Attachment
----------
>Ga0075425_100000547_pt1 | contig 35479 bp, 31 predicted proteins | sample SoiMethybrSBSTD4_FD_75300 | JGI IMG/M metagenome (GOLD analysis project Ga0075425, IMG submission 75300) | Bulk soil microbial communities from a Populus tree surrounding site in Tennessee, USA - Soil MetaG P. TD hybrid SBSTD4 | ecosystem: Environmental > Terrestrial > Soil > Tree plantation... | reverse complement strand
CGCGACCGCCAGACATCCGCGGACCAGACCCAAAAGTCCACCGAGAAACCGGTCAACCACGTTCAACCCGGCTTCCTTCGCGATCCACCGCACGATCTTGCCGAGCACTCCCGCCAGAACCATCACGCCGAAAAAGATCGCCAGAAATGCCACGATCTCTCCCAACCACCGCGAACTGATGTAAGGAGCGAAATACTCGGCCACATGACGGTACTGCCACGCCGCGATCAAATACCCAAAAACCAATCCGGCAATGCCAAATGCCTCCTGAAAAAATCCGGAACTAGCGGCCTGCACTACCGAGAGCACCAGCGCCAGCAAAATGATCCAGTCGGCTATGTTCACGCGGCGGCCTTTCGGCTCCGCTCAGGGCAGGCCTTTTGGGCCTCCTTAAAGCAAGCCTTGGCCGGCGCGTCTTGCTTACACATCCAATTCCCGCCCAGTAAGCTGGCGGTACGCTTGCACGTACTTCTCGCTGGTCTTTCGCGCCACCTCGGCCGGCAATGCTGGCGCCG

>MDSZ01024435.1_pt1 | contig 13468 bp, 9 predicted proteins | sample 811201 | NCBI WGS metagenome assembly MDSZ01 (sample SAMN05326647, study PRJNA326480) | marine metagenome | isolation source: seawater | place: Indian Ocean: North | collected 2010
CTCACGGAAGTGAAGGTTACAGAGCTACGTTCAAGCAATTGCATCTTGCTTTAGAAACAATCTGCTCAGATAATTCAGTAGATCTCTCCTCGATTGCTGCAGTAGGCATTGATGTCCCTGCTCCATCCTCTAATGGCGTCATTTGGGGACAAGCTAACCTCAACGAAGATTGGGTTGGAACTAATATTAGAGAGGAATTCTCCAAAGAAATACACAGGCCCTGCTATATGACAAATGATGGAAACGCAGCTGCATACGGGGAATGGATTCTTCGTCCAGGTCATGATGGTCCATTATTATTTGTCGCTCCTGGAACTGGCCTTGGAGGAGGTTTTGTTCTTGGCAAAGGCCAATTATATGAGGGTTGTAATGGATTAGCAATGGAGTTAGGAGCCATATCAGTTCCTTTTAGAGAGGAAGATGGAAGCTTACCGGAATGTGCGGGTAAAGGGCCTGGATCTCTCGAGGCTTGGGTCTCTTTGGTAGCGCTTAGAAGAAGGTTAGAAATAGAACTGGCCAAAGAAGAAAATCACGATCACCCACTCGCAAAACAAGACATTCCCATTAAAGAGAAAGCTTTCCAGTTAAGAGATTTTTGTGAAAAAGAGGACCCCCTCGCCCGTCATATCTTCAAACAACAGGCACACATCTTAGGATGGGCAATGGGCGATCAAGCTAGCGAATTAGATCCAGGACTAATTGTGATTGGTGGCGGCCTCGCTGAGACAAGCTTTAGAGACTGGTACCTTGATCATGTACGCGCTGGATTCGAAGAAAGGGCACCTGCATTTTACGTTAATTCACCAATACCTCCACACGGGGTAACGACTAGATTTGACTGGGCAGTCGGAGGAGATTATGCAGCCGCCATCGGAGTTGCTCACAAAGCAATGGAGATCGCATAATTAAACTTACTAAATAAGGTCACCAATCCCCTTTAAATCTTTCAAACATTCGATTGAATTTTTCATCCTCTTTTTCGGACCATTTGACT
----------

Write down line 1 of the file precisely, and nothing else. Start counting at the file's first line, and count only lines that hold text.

>Ga0075425_100000547_pt1 | contig 35479 bp, 31 predicted proteins | sample SoiMethybrSBSTD4_FD_75300 | JGI IMG/M metagenome (GOLD analysis project Ga0075425, IMG submission 75300) | Bulk soil microbial communities from a Populus tree surrounding site in Tennessee, USA - Soil MetaG P. TD hybrid SBSTD4 | ecosystem: Environmental > Terrestrial > Soil > Tree plantation... | reverse complement strand